Wednesday 3:45 – 5:00
Inventive Programs to Reach At-Risk Youth
Is your museum interested in using its resources to help at-risk youth make positive lifestyle choices and develop into productive citizens? Join us as we share methods and strategies that enable youth to communicate feelings, share life stories, explore creativity, express imagination, and discover latent talent within, using art, photography, writing, history and drama. Walk away with fresh new ideas to help you develop programs to reach out to this underserved yet critically important population of youth.
Wednesday 3:45 – 5:00
The National Scene: A Conversation with the Directors of IMLS and AAM
Following their general session talks, the heads of IMLS and AMM will sit down and discuss the major issues and challenges facing the U.S. museum field. Moderated by AAM Board member Howard Taylor, this informal discussion will give insight into the national initiatives and trends that affect our museums. It is also your opportunity to let our national leaders know what is happening in your community and the issues that are important to you. Come prepared to engage in this unique conversation with two important museum leaders who are both attending the TAM meeting for the first time.
Thursday 8:45 – 10:00
Does Your Board Reflect the Community You Serve? – Sadly, cancelled.
Thursday 3:00 – 4:15
Crossing Borders; Telling Lives: Fresh Ways to Create Dialog about Immigration in a Museum Context
In the 19th century, Galveston was known as "The Ellis Island of the West." Today, Texas cities still rank in the top ten for immigrant gateways into our nation. Throughout the state, museums and cultural institutions are searching for creative ways to engage their audiences around important issues of immigration--both in the past and present day—by providing a safe place for dialog, discussion, debate and sharing stories. Panelists will describe innovative projects at the Institute of Oral History in El Paso, the Galveston Historical Foundation, and the Texas State History Museum, then ask audience members to share concerns and approaches from their own museums.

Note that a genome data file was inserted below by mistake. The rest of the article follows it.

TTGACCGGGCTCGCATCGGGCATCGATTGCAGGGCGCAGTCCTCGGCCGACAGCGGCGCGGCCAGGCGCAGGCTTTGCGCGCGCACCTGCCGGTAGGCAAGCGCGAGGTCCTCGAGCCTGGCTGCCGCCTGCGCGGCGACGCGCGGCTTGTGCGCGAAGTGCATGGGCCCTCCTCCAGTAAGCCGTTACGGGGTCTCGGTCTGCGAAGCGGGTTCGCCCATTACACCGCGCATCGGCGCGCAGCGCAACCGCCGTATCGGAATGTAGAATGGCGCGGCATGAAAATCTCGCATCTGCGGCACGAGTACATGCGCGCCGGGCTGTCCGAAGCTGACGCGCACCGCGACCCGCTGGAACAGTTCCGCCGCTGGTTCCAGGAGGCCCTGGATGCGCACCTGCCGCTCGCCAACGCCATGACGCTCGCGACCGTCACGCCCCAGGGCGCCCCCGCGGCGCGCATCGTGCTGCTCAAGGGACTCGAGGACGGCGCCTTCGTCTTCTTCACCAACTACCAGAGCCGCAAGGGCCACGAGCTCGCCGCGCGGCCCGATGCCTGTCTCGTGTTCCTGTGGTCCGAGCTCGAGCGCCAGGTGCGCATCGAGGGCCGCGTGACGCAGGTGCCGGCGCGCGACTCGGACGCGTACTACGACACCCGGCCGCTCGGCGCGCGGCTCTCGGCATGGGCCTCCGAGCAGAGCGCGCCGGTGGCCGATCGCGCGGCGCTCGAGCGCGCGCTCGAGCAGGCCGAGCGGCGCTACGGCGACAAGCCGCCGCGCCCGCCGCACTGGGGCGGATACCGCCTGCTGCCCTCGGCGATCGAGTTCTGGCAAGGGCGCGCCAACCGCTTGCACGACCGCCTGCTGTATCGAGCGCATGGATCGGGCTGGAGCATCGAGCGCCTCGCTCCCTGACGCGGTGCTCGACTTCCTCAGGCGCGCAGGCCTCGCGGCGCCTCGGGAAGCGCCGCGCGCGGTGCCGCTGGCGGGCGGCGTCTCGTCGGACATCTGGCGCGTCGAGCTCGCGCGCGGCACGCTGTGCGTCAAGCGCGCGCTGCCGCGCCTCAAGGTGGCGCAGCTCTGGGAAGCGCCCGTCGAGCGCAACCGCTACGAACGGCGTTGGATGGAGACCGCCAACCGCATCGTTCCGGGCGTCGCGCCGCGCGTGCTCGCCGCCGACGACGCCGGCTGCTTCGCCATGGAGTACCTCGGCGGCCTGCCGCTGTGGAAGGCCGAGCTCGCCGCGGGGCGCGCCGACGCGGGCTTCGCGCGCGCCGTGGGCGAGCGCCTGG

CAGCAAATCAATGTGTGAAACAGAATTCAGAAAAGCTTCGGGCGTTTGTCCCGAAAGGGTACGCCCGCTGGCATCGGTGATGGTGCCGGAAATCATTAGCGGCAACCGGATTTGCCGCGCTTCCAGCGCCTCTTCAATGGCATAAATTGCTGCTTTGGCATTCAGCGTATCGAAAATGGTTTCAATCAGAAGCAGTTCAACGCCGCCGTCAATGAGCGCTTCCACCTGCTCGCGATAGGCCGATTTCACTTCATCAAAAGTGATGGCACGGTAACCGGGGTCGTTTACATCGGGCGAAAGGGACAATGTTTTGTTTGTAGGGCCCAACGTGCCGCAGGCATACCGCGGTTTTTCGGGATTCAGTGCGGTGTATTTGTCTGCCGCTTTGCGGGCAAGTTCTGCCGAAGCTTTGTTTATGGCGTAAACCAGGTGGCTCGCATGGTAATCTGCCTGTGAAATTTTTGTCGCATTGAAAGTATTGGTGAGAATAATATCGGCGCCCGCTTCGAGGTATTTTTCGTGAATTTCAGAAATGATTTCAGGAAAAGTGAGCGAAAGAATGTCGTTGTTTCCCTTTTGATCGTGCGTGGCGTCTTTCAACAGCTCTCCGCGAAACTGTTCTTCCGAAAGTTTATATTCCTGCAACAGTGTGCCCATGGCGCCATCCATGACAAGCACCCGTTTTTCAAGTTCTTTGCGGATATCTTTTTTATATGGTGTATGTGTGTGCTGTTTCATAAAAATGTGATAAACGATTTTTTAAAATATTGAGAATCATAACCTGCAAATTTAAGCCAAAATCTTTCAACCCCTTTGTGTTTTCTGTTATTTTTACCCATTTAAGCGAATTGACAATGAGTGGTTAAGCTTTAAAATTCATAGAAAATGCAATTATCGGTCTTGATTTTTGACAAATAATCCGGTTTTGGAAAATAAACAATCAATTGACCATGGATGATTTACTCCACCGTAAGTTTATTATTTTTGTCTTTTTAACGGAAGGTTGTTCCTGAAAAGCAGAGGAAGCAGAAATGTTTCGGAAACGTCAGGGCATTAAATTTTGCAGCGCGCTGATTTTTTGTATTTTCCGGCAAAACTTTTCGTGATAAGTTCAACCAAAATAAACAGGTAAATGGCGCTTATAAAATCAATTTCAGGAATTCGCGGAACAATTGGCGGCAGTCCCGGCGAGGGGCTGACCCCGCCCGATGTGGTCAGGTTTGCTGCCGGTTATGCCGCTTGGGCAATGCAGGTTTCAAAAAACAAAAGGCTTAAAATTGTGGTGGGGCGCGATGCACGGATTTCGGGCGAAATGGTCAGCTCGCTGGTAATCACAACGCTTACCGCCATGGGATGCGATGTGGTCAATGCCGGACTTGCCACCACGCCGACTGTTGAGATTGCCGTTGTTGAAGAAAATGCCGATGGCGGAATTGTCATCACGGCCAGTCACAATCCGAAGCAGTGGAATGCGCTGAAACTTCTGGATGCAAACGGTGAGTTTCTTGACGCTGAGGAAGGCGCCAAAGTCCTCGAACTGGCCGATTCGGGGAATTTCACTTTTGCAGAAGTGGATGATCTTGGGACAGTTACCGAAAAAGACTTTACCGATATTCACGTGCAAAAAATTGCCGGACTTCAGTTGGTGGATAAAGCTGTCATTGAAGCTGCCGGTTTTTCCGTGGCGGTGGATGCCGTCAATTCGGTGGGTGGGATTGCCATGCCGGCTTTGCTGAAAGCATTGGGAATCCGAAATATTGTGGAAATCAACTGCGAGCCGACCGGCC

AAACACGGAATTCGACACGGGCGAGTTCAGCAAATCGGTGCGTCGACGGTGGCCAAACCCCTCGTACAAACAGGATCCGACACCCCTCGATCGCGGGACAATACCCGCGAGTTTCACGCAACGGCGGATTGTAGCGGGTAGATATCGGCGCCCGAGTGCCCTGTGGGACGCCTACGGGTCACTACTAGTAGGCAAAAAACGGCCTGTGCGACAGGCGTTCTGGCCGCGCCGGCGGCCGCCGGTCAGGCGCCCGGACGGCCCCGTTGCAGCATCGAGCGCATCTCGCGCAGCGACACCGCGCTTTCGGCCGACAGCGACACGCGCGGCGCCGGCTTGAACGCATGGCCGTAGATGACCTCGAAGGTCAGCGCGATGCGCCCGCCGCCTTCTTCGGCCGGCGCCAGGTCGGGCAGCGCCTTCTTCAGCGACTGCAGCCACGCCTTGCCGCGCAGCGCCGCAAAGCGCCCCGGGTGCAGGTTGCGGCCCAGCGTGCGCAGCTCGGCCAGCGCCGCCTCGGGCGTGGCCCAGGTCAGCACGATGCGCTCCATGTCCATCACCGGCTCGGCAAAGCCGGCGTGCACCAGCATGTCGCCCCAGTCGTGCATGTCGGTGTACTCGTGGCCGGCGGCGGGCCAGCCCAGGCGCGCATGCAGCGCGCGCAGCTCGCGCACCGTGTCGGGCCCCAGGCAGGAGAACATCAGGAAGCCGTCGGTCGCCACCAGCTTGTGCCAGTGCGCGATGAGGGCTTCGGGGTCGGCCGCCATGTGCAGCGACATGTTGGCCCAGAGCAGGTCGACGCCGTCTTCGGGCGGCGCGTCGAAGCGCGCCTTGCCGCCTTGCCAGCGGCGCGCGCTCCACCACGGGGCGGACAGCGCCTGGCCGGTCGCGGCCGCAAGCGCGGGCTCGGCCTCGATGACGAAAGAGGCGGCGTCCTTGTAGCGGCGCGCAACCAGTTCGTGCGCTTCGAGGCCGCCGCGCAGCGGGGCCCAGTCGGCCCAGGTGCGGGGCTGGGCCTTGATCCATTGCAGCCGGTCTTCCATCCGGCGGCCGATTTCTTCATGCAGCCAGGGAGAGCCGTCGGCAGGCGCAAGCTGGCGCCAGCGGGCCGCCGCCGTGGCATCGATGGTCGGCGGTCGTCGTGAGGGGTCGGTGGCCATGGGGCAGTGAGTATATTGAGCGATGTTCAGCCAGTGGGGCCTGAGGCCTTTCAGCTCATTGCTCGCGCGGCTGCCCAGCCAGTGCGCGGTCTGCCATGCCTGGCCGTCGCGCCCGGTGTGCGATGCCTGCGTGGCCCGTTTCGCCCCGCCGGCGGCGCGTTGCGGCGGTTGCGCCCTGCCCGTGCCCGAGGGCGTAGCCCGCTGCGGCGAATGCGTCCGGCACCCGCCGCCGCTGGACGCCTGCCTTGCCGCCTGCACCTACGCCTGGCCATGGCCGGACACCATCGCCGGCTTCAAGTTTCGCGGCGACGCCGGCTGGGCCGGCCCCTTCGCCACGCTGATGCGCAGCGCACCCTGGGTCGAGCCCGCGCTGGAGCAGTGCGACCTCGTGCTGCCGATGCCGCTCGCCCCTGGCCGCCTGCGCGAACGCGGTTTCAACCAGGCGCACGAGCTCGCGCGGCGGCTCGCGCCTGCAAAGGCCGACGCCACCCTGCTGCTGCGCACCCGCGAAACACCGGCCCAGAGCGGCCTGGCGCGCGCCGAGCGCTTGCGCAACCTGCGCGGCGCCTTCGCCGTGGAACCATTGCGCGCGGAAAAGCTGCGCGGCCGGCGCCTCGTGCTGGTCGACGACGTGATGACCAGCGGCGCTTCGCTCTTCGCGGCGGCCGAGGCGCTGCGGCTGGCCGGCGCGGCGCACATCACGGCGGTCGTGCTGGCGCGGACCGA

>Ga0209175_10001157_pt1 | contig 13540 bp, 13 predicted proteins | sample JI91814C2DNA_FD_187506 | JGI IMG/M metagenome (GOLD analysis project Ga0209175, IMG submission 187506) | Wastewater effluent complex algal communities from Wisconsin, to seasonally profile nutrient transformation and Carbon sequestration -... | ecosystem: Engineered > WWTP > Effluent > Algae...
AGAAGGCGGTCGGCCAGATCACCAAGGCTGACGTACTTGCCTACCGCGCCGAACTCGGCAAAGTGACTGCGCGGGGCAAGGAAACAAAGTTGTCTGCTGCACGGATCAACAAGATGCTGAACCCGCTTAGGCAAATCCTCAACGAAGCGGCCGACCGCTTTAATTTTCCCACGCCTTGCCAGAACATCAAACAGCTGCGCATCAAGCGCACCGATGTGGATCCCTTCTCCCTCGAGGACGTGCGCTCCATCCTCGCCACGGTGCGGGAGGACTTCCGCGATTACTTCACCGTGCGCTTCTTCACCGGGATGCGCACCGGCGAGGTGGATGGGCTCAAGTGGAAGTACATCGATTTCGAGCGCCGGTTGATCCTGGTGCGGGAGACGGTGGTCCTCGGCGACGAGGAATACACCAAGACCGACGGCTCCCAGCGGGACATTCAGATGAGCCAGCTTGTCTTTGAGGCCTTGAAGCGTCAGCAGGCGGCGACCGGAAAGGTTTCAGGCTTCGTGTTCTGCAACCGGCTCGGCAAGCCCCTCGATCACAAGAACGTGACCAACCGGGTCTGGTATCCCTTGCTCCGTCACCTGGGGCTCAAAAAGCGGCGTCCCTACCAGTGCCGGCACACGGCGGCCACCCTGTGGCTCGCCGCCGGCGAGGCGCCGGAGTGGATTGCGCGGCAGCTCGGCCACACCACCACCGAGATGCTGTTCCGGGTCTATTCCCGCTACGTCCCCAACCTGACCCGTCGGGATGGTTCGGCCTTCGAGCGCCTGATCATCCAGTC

Wednesday, 12 March 2008
At the TAM meeting, the MIC will have a booth in the exhibit hall. You can pick up information about what we are, what we offer, and what we want to accomplish. Please take a few minutes of your time to drop by our table during your breaks! If you want to volunteer to staff the booth, please email me at email@example.com
Wednesday, 5 March 2008
The following people have received Multicultural Initiatives Scholarships to attend the TAM annual meeting in Galveston:
Angelia Hill, Museum Assistant, Red River Historical Museum, Sherman
Sharron Wilkins Conrad, Curator of Education, The Sixth Floor Museum at Dealey Plaza, Dallas
Deborah F. Cowman, Director, Brazos Valley Museum of Natural History,
Bryan Veronica Martinez, Education Coordinator, Victoria Regional Museum Association, Victoria
I want to commend the TAM staff and council for their commitment to this scholarship program that has been around for over a decade. Thanks to it, many young, minority professionals (me included) have been able to attend the TAM annual meeting at no or little cost to their respective museums. This is definitely a step in the right direction to diversifying museum staff across the state.
So make sure to look for these up and coming professionals at the annual meeting and make them feel welcome!